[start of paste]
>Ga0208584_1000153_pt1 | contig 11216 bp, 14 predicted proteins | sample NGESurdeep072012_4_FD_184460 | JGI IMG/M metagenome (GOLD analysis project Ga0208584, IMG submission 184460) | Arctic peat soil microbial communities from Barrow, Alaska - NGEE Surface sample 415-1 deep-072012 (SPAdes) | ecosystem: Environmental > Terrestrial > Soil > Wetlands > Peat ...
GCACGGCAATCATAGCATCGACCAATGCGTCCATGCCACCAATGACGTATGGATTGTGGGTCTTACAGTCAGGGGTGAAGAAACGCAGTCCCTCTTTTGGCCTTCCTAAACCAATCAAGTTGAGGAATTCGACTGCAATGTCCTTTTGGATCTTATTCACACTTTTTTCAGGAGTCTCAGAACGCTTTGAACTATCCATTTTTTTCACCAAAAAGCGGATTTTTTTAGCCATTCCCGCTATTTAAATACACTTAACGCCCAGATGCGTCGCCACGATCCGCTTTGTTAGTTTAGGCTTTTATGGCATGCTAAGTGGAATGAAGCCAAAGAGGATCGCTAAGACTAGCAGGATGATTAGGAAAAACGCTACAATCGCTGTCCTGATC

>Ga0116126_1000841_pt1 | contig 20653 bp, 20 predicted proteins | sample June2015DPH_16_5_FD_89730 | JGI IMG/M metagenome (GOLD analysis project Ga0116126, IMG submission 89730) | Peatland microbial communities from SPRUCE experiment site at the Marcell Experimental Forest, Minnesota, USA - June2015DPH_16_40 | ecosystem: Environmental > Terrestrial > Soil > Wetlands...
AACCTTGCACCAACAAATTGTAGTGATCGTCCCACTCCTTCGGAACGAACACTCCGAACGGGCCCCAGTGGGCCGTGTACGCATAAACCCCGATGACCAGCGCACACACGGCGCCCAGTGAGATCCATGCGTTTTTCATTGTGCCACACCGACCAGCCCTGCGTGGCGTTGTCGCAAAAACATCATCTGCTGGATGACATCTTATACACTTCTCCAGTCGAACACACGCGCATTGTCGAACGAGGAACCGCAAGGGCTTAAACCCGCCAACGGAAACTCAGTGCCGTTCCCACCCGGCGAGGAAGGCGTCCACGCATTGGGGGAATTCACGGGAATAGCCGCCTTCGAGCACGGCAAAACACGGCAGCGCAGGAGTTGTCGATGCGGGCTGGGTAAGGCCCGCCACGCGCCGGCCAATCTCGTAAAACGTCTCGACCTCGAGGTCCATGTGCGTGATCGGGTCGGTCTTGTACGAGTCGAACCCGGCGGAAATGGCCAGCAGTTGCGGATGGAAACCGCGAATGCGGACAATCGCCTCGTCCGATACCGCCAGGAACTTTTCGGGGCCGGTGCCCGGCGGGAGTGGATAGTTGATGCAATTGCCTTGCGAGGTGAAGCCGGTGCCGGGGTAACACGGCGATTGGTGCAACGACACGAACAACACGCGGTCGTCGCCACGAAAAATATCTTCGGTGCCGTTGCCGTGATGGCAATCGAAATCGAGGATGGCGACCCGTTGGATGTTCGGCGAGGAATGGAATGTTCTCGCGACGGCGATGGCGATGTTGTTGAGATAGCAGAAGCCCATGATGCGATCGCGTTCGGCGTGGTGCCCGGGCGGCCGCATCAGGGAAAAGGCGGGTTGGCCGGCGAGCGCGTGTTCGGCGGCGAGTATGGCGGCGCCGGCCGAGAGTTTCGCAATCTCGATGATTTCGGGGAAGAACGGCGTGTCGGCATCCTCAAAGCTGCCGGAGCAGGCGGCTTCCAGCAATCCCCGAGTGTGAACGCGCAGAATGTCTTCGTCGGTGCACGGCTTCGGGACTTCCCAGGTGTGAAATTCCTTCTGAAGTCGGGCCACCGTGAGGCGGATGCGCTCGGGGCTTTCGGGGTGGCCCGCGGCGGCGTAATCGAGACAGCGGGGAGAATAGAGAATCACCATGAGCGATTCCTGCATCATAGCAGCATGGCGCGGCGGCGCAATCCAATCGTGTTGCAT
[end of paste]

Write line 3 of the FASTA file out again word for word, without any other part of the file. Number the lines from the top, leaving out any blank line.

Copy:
>Ga0116126_1000841_pt1 | contig 20653 bp, 20 predicted proteins | sample June2015DPH_16_5_FD_89730 | JGI IMG/M metagenome (GOLD analysis project Ga0116126, IMG submission 89730) | Peatland microbial communities from SPRUCE experiment site at the Marcell Experimental Forest, Minnesota, USA - June2015DPH_16_40 | ecosystem: Environmental > Terrestrial > Soil > Wetlands...